Rule of law

Citizens losing fight against unbearable noise from Budapest Airport

Life in the southern suburbs of Budapest, near Budapest Airport, is noisy and unhealthy. Planes taking off and landing make sleep at night impossible. At certain areas, the noise created cracks in walls and some people stay indoors all day in order to avoid kerosene drizzling from the sky. The problem affects hundreds of thousands of people who have been fighting the airport in courts for years – unsuccessfully.

People living close to the airport are starting to give up and some of them no longer trust that the courts will help them. Octogenarian ladies told us that if they had the ability to do so, they would use physical force to ‘end this nightmare.’

‘We have tried every legal possibility, we have negotiated with governments of different political parties, ministry officials, authorities and many managers of Budapest Airport. We had very little success, but I am convinced that it did not depend on us’ wrote the mayor of one of the districts affected by the noise in a closed Facebook group. S/he comes from the governing Fidesz party.

Reversing regulations, creating new airways

The problem started decades ago when the second runway was built only 1.6 kilometers far from the nearest houses when the regulations actually set a 5-kilometer minimum. In 1984 a government minister listened to the noise and banned the use of the end of the second runway that was close to the city.

The change came in 2004 when the state decided to privatize the airport. At the same time, new regulations allowed the use of that end of the runway again and also allowed 55 percent of the air traffic to pass through the city. This means that even districts that are far away from the airport (such as Zugló) have an air corridor above them.

It is possible that loosening the restrictions was necessary for the rapid expansion of the airport that happened in the past decade – and thus it was also necessary to negotiate a better price during the sale.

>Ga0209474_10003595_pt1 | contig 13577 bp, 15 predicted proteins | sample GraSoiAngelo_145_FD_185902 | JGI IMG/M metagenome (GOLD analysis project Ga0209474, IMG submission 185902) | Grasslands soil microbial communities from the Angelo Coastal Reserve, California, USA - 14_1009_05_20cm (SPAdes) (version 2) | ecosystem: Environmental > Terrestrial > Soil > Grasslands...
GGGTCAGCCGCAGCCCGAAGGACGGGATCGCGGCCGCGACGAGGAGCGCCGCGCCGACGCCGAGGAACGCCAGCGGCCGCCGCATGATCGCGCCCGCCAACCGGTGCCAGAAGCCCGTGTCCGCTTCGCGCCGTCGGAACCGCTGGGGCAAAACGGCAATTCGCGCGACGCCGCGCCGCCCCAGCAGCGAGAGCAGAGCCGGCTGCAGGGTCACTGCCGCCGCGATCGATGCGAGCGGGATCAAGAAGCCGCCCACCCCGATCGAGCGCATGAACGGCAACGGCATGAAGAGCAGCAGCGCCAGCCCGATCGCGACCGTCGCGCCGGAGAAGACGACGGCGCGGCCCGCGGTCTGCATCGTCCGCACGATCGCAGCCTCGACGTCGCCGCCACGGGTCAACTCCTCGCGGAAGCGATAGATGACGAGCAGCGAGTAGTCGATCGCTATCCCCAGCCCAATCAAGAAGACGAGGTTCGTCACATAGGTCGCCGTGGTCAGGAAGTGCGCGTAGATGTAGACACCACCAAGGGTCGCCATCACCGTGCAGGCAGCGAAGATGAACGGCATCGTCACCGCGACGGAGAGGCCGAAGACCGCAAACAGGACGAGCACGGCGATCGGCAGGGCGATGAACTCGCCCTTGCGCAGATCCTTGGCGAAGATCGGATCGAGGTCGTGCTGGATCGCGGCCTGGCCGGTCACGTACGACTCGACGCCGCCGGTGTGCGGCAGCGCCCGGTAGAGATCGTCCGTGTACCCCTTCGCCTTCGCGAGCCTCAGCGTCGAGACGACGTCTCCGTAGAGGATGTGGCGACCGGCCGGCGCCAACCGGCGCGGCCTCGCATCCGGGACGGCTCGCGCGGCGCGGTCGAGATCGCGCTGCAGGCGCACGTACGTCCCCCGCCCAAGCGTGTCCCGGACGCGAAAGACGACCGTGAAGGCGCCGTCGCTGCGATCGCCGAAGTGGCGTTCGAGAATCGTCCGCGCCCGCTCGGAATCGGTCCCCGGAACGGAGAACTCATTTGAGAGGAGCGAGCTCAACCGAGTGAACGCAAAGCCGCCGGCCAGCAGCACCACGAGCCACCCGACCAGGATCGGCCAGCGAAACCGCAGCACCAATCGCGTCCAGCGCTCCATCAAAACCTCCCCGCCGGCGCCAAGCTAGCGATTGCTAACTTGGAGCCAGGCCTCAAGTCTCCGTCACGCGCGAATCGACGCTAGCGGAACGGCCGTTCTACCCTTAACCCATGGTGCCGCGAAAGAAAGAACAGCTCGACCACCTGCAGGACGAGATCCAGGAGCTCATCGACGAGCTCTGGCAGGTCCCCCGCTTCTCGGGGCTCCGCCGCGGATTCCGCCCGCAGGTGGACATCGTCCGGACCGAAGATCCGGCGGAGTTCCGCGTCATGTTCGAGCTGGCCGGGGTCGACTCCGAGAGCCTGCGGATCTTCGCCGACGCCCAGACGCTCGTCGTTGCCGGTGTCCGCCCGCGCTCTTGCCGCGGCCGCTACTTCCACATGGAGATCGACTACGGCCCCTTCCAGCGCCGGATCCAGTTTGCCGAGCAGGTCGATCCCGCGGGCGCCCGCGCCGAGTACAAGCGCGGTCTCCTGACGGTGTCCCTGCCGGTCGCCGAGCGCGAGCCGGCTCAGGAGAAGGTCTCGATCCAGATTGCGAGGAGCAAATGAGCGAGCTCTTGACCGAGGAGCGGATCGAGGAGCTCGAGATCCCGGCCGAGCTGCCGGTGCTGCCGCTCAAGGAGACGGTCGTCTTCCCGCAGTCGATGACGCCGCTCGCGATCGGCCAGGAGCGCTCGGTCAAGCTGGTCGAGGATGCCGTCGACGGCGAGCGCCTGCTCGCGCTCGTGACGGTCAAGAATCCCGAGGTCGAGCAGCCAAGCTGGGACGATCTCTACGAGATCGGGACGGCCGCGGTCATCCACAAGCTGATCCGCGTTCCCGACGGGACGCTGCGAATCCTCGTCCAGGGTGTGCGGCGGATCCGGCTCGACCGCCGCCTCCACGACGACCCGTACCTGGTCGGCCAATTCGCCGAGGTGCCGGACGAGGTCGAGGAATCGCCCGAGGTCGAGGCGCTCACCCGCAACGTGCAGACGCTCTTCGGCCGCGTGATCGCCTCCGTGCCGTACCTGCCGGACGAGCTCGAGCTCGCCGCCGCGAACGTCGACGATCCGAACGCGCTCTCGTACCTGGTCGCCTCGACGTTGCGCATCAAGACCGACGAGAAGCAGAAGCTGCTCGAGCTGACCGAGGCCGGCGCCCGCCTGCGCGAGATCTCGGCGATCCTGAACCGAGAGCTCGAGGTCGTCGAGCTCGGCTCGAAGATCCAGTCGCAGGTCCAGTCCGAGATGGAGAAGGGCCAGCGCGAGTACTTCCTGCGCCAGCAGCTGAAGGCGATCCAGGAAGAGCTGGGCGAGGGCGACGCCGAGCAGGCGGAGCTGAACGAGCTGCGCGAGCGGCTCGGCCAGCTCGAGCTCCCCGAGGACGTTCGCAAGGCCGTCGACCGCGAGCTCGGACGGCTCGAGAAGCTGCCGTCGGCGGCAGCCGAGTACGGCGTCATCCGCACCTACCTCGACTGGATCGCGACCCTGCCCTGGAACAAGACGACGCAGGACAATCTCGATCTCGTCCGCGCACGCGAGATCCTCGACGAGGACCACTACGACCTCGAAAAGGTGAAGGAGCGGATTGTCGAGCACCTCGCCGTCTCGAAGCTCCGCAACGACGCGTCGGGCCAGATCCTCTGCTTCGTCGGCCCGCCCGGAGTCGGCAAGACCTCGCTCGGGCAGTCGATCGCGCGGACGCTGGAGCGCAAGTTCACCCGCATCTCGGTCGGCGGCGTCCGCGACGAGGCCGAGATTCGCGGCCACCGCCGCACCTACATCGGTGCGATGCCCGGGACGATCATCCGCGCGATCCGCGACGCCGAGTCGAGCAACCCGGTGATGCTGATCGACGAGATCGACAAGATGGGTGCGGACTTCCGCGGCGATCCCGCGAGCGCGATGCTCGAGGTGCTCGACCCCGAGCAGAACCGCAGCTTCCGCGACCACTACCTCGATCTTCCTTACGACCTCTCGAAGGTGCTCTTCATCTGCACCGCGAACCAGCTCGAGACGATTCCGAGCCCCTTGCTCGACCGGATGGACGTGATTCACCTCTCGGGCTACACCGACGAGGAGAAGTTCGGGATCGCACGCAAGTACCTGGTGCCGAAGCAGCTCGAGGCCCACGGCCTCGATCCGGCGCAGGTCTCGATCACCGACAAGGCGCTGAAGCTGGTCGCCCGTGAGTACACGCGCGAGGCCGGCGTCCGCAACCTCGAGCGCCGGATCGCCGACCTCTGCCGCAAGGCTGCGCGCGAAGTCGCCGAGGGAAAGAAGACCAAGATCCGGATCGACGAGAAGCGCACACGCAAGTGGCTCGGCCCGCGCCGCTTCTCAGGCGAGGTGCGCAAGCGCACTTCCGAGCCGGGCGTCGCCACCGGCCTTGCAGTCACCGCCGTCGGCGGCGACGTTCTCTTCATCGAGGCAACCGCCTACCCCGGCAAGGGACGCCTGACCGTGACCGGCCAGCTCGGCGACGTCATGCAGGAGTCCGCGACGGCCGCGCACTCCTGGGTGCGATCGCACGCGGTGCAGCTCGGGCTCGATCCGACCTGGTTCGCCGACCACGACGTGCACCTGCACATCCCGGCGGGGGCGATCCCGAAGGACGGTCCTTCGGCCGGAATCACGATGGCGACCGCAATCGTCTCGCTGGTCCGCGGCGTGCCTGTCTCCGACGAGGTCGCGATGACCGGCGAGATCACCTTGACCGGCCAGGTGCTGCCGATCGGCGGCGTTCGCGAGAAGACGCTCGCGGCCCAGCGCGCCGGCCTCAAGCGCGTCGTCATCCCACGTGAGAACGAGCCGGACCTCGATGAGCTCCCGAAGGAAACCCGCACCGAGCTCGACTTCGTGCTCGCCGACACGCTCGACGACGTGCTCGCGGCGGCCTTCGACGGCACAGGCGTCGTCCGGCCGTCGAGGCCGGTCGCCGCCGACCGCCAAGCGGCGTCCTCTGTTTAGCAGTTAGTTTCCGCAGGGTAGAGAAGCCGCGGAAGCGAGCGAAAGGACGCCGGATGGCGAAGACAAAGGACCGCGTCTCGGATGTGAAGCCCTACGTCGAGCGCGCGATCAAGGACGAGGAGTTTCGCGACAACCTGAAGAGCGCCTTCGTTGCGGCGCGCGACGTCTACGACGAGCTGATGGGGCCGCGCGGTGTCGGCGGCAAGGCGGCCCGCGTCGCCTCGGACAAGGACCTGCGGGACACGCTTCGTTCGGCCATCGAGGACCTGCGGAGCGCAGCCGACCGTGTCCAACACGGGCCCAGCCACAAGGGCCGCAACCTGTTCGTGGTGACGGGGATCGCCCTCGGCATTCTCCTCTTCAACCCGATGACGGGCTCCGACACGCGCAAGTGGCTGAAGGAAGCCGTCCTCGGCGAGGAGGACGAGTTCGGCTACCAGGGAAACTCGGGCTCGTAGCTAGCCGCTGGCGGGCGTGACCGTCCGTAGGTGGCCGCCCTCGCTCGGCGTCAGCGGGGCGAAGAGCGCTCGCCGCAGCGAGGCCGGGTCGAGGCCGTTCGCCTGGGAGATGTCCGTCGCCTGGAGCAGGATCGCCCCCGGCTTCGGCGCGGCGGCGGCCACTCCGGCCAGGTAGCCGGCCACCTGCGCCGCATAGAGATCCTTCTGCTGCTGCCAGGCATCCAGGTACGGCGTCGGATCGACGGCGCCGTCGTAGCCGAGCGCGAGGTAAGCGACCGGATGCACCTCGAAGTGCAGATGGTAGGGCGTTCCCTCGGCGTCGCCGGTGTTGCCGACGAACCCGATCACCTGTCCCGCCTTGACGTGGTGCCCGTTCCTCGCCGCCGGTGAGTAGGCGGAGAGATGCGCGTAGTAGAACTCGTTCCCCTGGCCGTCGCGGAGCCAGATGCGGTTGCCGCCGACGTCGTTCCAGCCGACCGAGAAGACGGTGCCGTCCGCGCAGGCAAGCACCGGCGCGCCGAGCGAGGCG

The people and municipalities affected by the changes started several lawsuits in the past few years. The latest started in 2014 recently ended in an appeals court with a decision favoring the airport. During the lawsuits, many important details came to light. One of the most important of these is that the authority responsible for environmental protection gave its blessing to the airport and its operations in 2013 without the airport complying with all necessary regulations. According to the latter, the airport has to examine the noise and pollution levels and draw up ‘noise protection zones.’

This actually means that in the most affected areas people are entitled to financial compensation and help from the airport. But if you the airport does not even do the research and designate these zones, then, obviously, nobody will be entitled to compensation. This is the best scenario for the airport management and this was the case for a very long time.

It is ironic that at the same time authorities in the past decade have many times said that they cannot do anything for the people complaining because the noise protection zones are not drawn up.

Brussels pushing for noise plans

In February the European Council sent a letter to Hungary, urging the government to create the airport and railway noise maps and actions plans that are required by EU law (2002/49/EK) aiming to reduce noise. The letter argues that after air pollution the second most common cause of early death is noise pollution by road, rail and air traffic.

The Council sent a warning letter in April 2016, but the Hungarian government still has not created the strategic noise maps of suburban Budapest. According to the February 2017 letter, Hungary got an extension and has time to comply until August 2017. If nothing happens by that time, the EC is going to court.

Written by András Becker

You can read the original story in Hungarian here.

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